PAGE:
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Accident Compensation Cases

Jones v Accident Compensation Corporation (DC, 19/07/00)

Judgment Text

RESERVED JUDGMENT OF JUDGE M J BEATTIE 
Judge M J Beattie
The issue in this appeal is whether the respondent was correct to rule that the appellant's entitlement to weekly compensation ceased upon him attaining the National Superannuation Qualification Age (NSQA) rather than when he attained the age of 65 years. 
The determination of the issue in this appeal requires the Court to make a finding of fact as to whether this appellant was in receipt of weekly compensation, formally known as Earnings Related Compensation, pursuant to section 59 of the 1982 Accident Compensation Act or section 60 of that same Act. It is agreed by counsel for the parties that if the finding of fact determines that the appellant was a recipient of compensation pursuant to section 59 then the Corporation's decision to cease payment of same on the appellant's NSQA date was correct, whereas if it be determined that the appellant was in receipt of weekly compensation granted pursuant to section 60 of the 1982 Act, then in accordance with the decision of the Court of Appeal in ACC v Watton (CA 277/99) this appellant falls into a special category of persons in respect of whom entitlement to weekly compensation until age 65 still applied. 
The background facts, which are not in dispute, are as follows. 
The appellant was born on 10 February 1935. On 13 September 1990 the appellant suffered a twisted left ankle when he slipped whilst out walking. The appellant was a Prison Officer by occupation and was initially certified as being unfit for work for a period of two weeks following that injury. His claim for cover under the 1982 Act was duly accepted and he began to receive earning related compensation. 
Successive medical certificates certifying his unfitness for work were issued indicating that he was “improving slowly”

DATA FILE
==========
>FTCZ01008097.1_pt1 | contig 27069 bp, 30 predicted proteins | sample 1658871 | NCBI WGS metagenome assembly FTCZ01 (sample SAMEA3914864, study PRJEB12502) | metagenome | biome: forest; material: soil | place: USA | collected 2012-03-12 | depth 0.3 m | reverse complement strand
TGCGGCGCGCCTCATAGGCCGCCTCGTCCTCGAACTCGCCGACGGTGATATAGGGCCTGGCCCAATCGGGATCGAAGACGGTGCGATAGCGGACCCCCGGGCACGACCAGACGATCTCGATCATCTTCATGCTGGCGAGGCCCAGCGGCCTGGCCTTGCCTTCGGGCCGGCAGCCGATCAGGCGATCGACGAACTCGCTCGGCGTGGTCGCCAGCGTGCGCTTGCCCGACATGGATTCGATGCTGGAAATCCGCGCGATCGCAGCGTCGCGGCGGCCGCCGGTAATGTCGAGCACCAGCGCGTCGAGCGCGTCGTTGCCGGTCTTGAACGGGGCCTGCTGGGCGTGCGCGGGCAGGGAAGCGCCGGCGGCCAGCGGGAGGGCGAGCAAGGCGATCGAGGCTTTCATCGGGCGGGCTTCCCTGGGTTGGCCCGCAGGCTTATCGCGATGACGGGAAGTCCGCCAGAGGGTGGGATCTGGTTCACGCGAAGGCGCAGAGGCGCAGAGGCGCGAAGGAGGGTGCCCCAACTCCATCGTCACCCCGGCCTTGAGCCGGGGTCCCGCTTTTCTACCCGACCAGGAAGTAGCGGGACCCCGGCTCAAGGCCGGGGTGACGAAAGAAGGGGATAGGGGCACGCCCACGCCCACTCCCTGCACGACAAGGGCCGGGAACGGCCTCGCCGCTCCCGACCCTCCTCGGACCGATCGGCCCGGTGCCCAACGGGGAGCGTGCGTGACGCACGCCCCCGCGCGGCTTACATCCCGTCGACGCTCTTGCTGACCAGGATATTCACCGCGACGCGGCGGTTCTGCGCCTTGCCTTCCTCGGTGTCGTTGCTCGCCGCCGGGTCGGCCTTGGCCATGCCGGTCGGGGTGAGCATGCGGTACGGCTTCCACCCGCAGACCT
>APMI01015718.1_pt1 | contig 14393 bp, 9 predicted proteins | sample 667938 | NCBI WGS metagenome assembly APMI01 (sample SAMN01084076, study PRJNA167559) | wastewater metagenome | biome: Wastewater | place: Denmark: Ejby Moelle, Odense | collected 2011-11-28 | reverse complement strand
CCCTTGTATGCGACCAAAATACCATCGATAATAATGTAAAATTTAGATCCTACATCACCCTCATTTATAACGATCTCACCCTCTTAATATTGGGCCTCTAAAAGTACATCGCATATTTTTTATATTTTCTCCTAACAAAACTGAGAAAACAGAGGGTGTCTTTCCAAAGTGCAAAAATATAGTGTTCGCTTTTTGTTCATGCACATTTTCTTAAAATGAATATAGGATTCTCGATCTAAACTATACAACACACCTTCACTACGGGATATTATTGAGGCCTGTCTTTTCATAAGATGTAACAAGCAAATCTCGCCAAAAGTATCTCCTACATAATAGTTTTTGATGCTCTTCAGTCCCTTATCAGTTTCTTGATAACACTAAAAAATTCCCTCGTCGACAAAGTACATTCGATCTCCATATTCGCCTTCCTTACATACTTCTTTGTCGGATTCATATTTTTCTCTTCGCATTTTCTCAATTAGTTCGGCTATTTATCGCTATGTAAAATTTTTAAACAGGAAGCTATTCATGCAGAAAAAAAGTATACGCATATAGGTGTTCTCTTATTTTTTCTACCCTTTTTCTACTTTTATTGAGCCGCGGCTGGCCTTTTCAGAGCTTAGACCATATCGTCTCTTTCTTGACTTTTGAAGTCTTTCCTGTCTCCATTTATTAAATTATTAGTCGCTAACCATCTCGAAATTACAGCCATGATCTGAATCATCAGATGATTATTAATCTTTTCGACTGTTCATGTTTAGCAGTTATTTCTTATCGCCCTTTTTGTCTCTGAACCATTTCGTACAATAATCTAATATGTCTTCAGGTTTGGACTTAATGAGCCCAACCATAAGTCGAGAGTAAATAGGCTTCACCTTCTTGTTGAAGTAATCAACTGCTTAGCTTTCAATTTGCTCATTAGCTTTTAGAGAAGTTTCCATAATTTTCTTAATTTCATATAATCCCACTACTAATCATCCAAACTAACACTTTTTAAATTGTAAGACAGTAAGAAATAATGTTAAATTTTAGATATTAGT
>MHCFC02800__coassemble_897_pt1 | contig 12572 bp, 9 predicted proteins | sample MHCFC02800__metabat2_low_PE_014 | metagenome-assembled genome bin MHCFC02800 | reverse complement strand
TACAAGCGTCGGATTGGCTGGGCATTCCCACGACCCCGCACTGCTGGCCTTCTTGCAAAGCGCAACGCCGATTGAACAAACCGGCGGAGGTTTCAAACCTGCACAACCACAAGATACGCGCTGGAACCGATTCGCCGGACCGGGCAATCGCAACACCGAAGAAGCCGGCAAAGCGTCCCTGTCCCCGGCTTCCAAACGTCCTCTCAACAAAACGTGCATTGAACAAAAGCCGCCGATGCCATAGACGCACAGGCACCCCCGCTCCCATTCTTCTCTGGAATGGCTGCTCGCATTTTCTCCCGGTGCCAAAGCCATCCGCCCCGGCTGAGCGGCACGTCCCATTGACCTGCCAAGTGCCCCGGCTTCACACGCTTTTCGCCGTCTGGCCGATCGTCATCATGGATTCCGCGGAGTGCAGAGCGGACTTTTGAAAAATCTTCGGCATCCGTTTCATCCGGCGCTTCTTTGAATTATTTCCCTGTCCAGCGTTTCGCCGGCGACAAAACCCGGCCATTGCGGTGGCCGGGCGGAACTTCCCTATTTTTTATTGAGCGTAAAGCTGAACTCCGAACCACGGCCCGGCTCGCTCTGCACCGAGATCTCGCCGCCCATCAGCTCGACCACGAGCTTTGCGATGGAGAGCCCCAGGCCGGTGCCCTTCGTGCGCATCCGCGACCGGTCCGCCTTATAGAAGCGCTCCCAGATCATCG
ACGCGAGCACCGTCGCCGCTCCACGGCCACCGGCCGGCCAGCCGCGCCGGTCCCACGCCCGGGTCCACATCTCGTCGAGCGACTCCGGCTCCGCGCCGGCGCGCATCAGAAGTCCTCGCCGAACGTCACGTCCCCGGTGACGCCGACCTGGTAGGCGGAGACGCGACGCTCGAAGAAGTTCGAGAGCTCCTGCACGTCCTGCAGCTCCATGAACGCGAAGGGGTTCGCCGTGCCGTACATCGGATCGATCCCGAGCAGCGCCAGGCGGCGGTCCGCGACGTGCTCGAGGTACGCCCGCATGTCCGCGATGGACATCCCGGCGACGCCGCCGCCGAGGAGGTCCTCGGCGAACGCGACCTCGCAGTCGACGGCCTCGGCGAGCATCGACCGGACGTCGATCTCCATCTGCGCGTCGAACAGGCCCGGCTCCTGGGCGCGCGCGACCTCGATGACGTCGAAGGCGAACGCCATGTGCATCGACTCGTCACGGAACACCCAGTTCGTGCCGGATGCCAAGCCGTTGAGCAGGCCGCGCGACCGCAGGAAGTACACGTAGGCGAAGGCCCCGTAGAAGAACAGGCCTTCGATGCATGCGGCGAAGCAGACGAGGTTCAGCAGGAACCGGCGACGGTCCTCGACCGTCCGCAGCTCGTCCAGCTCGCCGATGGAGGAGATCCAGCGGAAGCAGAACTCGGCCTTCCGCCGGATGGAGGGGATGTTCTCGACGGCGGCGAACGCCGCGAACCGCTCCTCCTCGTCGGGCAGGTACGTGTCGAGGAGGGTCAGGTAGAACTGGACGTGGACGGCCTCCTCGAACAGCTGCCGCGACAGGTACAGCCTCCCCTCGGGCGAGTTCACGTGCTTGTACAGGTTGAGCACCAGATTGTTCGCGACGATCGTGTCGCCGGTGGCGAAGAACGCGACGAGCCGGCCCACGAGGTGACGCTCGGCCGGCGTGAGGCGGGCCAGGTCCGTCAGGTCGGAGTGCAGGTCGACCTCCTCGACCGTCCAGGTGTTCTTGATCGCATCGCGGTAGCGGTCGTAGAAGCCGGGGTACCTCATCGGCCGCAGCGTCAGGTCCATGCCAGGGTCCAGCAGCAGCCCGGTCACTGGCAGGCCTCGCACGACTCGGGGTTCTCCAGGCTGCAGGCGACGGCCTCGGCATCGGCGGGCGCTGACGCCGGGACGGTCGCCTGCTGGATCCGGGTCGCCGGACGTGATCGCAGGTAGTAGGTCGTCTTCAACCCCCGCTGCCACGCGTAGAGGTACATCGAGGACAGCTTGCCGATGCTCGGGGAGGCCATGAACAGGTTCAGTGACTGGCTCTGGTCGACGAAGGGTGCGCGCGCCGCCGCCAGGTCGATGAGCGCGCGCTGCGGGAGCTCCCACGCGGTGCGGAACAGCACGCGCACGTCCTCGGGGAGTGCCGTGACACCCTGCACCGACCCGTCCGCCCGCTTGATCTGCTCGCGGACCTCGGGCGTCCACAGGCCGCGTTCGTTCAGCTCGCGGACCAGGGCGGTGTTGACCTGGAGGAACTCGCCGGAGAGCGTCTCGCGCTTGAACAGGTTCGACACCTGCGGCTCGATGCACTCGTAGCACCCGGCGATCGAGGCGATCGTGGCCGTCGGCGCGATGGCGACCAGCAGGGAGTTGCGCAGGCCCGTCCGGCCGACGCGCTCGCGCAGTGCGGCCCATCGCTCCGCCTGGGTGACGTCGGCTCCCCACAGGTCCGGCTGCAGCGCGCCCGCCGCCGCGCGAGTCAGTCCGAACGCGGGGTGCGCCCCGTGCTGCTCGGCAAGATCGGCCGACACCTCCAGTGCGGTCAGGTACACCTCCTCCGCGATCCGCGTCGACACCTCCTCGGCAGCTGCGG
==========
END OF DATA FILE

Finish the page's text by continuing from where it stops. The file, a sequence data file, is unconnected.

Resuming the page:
Further medical certificates were issued from time to time certifying that the appellant was still unfit for any type of work and this situation still pertained in July 1991 when the respondent sought advice from Duthie Mills, Orthopaedic Surgeon. 
Mr Mills was requested to provide a medical report and that request was forwarded on an ACC form known as an FLC 9 form. That form indicated that the Corporation requested that Mr Mills provide a report to assist the Corporation's consideration of sections 78 and 79 of the Act, being assessment for lump sum entitlement. 
Mr Mills duly reported to the Corporation on 10 July 1991 and in his opinion Mr Mills stated as follows: 
“Mr Jones suffers from diffuse pain about the left ankle following a lateral malleolar fracture and also some pain about the head of the fibula on the left. Mr Jones injured his leg when he slipped at the edge of a stream near his home on 13/9/90. The ankle fracture was treated conservatively with cast immobilisation and union of the lateral malleolar fracture has been obtained with no significant residual deformity. However, clinical examination demonstrates limitation of ankle movement and trivial wasting of the left calf.